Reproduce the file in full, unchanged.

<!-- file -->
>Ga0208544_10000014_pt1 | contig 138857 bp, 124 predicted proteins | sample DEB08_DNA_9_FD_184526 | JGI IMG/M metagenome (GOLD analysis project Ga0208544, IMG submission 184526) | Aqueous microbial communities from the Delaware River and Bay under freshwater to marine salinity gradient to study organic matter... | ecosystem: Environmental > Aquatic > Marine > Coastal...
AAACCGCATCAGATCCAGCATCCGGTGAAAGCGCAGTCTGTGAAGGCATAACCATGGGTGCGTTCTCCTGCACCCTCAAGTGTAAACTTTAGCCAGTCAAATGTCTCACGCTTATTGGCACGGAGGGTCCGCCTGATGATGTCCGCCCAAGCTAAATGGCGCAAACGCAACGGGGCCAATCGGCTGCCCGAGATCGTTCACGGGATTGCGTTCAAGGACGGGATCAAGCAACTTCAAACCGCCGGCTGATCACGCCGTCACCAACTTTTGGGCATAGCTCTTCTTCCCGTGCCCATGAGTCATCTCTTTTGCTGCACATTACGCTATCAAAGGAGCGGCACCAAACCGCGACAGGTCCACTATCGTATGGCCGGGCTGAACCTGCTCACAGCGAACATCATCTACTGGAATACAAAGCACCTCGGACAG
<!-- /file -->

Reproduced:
>Ga0208544_10000014_pt1 | contig 138857 bp, 124 predicted proteins | sample DEB08_DNA_9_FD_184526 | JGI IMG/M metagenome (GOLD analysis project Ga0208544, IMG submission 184526) | Aqueous microbial communities from the Delaware River and Bay under freshwater to marine salinity gradient to study organic matter... | ecosystem: Environmental > Aquatic > Marine > Coastal...
AAACCGCATCAGATCCAGCATCCGGTGAAAGCGCAGTCTGTGAAGGCATAACCATGGGTGCGTTCTCCTGCACCCTCAAGTGTAAACTTTAGCCAGTCAAATGTCTCACGCTTATTGGCACGGAGGGTCCGCCTGATGATGTCCGCCCAAGCTAAATGGCGCAAACGCAACGGGGCCAATCGGCTGCCCGAGATCGTTCACGGGATTGCGTTCAAGGACGGGATCAAGCAACTTCAAACCGCCGGCTGATCACGCCGTCACCAACTTTTGGGCATAGCTCTTCTTCCCGTGCCCATGAGTCATCTCTTTTGCTGCACATTACGCTATCAAAGGAGCGGCACCAAACCGCGACAGGTCCACTATCGTATGGCCGGGCTGAACCTGCTCACAGCGAACATCATCTACTGGAATACAAAGCACCTCGGACAG